8 Interesting And Unexpected Facts About The Film Don Camillo

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Don Camillo curiosities
Terence Hill starred in, produced, and directed the Italian comedy Don Camillo, which was created in 1983 and released in 1984. In the movie’s premise, the opposing communist mayor Peppone (Colin Blakely) and the local priest Don Camillo (Terence Hill) frequently clash, dividing the peaceful life of the town. Even a football game is organized by the two ostensibly opposing parties to demonstrate whose camp is larger and more powerful. The residents of the split town test the tenacity of their beliefs in the pivotal football match as the conflict between angels and demons reaches a bloody conclusion—or at least, nearly does. In our compilation below, you can read some interesting facts about this film that you may not have heard about yet.

1) This film is a modern adaptation of the film The Little World of Don Camillo, made in 1951 and released in 1952.
2) The screenplay for the live-action feature film was written by Terence Hill’s wife, Lori Hill, whom he married in 1967.

3) This was the first film in which Terence Hill tried his hand as a director. In addition, he directed the productions Lucky Luke, Bunyó until Christmas and Nevem: Thomas. The latter was shot in memory of his friend and fellow actor Bud Spencer.
4) Many people are unaware of Terence Hill’s adoption of Ross Hill, who is his son. Three years after making his cinematic debut in Don Camillo in 1984, Ross took part in The Hardhead’s production, playing the part of Matt. He was supposed to play Billy the kid in the 1991 film Lucky Luke, but sadly, real life got in the way. He was involved in a tragic car accident on January 30, 1990, and tragically, he did not survive.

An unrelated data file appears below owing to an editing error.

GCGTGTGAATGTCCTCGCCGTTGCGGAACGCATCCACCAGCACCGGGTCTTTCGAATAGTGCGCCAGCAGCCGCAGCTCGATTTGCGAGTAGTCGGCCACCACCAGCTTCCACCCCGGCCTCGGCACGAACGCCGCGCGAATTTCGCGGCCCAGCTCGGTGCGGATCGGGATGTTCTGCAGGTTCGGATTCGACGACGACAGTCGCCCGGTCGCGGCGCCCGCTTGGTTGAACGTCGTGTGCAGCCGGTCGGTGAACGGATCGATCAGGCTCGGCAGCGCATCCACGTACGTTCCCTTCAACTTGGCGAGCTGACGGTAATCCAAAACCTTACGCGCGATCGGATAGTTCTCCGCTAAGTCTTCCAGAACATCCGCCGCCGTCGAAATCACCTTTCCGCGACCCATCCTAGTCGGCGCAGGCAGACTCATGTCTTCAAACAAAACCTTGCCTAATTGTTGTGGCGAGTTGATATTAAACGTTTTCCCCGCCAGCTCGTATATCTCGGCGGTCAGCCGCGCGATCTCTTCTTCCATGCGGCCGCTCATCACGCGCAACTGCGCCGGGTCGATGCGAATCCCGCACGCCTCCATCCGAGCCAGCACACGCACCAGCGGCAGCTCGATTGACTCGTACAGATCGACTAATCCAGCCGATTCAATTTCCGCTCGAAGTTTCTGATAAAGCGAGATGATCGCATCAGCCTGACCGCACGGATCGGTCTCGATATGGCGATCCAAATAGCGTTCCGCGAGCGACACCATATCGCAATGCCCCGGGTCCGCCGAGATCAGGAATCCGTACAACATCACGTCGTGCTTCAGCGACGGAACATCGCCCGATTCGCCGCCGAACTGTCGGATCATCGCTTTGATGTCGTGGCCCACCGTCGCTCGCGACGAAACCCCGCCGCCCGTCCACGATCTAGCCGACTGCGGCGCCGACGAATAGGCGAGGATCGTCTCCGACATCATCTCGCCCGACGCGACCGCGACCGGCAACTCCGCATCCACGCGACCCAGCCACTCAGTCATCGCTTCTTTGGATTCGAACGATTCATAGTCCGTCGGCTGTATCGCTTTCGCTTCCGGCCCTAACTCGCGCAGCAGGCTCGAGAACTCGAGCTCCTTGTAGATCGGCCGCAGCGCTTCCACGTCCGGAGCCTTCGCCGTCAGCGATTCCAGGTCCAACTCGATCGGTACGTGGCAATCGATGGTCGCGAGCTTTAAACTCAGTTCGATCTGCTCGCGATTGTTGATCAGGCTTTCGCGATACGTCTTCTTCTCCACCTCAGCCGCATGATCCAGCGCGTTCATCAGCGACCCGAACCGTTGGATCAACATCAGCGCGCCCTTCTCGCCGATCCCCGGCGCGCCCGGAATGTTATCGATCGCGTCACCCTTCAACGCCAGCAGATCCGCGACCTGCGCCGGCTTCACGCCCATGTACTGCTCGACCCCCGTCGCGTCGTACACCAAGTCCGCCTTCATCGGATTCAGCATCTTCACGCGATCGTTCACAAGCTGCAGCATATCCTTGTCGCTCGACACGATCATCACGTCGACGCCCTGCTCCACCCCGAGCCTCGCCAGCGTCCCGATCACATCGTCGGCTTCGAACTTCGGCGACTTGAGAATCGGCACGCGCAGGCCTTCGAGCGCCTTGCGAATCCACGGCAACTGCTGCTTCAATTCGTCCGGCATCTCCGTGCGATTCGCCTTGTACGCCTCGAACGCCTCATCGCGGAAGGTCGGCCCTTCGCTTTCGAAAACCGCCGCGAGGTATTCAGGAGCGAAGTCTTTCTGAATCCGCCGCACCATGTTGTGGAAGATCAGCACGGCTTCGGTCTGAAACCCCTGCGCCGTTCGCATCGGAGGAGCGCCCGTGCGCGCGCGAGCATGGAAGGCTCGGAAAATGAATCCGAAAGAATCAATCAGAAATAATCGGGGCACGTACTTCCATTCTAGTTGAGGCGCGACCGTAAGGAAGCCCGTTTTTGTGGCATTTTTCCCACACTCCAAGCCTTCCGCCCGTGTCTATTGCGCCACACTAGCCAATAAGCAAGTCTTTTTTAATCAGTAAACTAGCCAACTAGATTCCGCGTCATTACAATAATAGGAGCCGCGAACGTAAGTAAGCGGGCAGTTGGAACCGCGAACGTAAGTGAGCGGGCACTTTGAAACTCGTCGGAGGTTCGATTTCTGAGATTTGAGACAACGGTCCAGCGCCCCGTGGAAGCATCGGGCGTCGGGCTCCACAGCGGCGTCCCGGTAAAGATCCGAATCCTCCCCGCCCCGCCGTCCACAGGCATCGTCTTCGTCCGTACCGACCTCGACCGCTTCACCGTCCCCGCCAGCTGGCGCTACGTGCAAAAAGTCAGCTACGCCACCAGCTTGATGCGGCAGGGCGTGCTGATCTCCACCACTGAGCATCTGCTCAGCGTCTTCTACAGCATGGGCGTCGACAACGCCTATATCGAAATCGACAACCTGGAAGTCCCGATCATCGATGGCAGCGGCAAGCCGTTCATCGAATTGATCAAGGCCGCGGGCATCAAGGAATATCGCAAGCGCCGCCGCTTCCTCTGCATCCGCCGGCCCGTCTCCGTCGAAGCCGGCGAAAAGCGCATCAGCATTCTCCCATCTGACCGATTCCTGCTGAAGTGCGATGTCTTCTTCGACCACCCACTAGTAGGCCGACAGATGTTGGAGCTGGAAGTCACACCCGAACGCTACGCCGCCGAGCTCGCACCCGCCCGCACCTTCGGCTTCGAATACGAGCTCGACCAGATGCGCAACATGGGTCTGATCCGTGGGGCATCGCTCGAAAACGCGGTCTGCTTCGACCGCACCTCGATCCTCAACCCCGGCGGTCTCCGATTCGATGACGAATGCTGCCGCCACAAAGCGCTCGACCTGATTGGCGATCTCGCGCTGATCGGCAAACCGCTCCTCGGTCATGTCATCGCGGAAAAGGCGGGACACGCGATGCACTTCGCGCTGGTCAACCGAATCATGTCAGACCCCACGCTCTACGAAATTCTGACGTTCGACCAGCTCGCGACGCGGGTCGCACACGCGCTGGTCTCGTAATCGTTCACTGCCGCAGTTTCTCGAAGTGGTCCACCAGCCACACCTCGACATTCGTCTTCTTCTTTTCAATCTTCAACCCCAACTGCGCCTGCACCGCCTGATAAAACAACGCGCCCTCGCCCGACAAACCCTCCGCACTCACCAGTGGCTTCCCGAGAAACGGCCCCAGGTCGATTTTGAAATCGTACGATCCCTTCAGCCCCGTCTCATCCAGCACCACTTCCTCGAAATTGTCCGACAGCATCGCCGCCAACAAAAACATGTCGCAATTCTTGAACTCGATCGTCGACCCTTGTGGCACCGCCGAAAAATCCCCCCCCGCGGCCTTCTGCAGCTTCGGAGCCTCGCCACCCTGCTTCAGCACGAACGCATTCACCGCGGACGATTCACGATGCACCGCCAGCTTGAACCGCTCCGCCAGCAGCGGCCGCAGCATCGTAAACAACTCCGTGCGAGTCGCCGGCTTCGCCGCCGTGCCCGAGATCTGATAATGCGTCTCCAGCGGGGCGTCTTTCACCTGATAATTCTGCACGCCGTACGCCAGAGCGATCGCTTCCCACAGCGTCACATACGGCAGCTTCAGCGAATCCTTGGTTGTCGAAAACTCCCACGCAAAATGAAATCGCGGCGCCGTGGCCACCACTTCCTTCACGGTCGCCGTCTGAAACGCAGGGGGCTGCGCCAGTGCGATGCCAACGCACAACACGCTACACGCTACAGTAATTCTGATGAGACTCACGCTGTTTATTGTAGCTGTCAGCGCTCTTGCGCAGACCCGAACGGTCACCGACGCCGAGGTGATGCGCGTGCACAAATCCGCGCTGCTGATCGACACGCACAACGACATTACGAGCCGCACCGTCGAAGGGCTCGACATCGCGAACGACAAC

5) There are three Hungarian dubbing versions of Don Camillo, all of which feature Terence Hill in the voice of László Újréti. By the way, Újréti is the most common Hungarian voice, in most of his films (not counting the roles he played under the name Mario Girotti) he dubs, or at least there is a Hungarian version made with him. In fact, some films have both – Don Camillo has all three! – in the dubbing version, he lends his voice to Hill. In 2002, it was revealed in a TV2 report about the re-dubbing that in the films where Terence Hill was young, he did not accept the dubbing due to his hoarse voice (re-dubbing was done the year before with Zoltán Rátóti).
6) It was shown in cinemas in France on February 8, 1984, in Italy on March 2, in Hungary – as already mentioned – three dubbed versions were made, the first of which was released on June 12, 1995 on VHS, the second on TV2 on December 30, 2001, and the third on M2 on December 26, 2006.

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7) The unauthorized footballers in the film were also footballers in real life, not unknown. For example, a certain Carlo Ancelotti was one of the assistants at the Devils.
8) There are several connections between Don Matteo and Don Camillo, a later series by Terence Hill. Terence Hill and Gastone Moschin, who play the two main characters in the Don Matteo series, have an odd link because this is not the first time they have been on TV as priests. Both actors played the fabled Don Camillo. In the 1972 movie Don Camillo e i giovani d’oggi (Don Camillo and today’s youth), Moschin portrayed the priest. The sixth installment of Fernandel’s Don Camillo series was planned to be shot in 1970, but owing to Fernandel’s illness and passing, that picture was left unfinished, and Moschin filled the character in the 1972 version. In our current movie, Terence Hill portrayed the amazing priest.

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